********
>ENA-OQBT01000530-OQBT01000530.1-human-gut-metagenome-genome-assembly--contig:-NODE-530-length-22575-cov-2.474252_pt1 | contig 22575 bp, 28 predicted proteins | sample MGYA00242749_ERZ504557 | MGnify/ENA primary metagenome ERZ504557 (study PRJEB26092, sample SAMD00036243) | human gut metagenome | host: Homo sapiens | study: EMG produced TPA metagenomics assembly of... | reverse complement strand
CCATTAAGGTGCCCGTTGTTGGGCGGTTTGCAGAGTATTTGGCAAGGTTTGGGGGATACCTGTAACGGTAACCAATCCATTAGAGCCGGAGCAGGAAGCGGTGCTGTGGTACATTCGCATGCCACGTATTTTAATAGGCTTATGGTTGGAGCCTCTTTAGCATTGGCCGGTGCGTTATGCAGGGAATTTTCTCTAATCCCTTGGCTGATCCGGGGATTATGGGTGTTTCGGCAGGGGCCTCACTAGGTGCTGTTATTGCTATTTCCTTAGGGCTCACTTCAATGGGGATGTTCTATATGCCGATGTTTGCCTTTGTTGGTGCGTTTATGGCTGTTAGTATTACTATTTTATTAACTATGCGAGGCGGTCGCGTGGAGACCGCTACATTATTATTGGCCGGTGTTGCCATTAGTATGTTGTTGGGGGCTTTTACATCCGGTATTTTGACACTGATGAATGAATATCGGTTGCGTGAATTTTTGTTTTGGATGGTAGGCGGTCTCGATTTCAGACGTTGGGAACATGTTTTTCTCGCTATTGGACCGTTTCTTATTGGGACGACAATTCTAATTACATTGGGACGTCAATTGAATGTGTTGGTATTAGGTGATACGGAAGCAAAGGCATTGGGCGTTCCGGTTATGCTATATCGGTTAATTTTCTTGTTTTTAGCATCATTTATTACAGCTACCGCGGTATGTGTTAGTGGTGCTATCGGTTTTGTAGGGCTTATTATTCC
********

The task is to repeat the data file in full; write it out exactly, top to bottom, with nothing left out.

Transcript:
>ENA-OQBT01000530-OQBT01000530.1-human-gut-metagenome-genome-assembly--contig:-NODE-530-length-22575-cov-2.474252_pt1 | contig 22575 bp, 28 predicted proteins | sample MGYA00242749_ERZ504557 | MGnify/ENA primary metagenome ERZ504557 (study PRJEB26092, sample SAMD00036243) | human gut metagenome | host: Homo sapiens | study: EMG produced TPA metagenomics assembly of... | reverse complement strand
CCATTAAGGTGCCCGTTGTTGGGCGGTTTGCAGAGTATTTGGCAAGGTTTGGGGGATACCTGTAACGGTAACCAATCCATTAGAGCCGGAGCAGGAAGCGGTGCTGTGGTACATTCGCATGCCACGTATTTTAATAGGCTTATGGTTGGAGCCTCTTTAGCATTGGCCGGTGCGTTATGCAGGGAATTTTCTCTAATCCCTTGGCTGATCCGGGGATTATGGGTGTTTCGGCAGGGGCCTCACTAGGTGCTGTTATTGCTATTTCCTTAGGGCTCACTTCAATGGGGATGTTCTATATGCCGATGTTTGCCTTTGTTGGTGCGTTTATGGCTGTTAGTATTACTATTTTATTAACTATGCGAGGCGGTCGCGTGGAGACCGCTACATTATTATTGGCCGGTGTTGCCATTAGTATGTTGTTGGGGGCTTTTACATCCGGTATTTTGACACTGATGAATGAATATCGGTTGCGTGAATTTTTGTTTTGGATGGTAGGCGGTCTCGATTTCAGACGTTGGGAACATGTTTTTCTCGCTATTGGACCGTTTCTTATTGGGACGACAATTCTAATTACATTGGGACGTCAATTGAATGTGTTGGTATTAGGTGATACGGAAGCAAAGGCATTGGGCGTTCCGGTTATGCTATATCGGTTAATTTTCTTGTTTTTAGCATCATTTATTACAGCTACCGCGGTATGTGTTAGTGGTGCTATCGGTTTTGTAGGGCTTATTATTCC